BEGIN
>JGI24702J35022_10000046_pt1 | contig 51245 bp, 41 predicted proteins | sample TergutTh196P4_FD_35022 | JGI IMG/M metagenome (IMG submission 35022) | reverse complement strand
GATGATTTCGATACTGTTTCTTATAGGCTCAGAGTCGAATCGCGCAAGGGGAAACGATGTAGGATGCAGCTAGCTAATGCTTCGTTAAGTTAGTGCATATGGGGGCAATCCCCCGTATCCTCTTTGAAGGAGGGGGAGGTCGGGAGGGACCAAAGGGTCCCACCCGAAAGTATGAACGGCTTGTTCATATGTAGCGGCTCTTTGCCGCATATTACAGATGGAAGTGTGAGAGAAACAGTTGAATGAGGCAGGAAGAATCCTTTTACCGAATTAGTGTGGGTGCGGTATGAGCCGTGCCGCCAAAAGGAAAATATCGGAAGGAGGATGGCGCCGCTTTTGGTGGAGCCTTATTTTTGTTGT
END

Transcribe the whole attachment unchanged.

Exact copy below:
>JGI24702J35022_10000046_pt1 | contig 51245 bp, 41 predicted proteins | sample TergutTh196P4_FD_35022 | JGI IMG/M metagenome (IMG submission 35022) | reverse complement strand
GATGATTTCGATACTGTTTCTTATAGGCTCAGAGTCGAATCGCGCAAGGGGAAACGATGTAGGATGCAGCTAGCTAATGCTTCGTTAAGTTAGTGCATATGGGGGCAATCCCCCGTATCCTCTTTGAAGGAGGGGGAGGTCGGGAGGGACCAAAGGGTCCCACCCGAAAGTATGAACGGCTTGTTCATATGTAGCGGCTCTTTGCCGCATATTACAGATGGAAGTGTGAGAGAAACAGTTGAATGAGGCAGGAAGAATCCTTTTACCGAATTAGTGTGGGTGCGGTATGAGCCGTGCCGCCAAAAGGAAAATATCGGAAGGAGGATGGCGCCGCTTTTGGTGGAGCCTTATTTTTGTTGT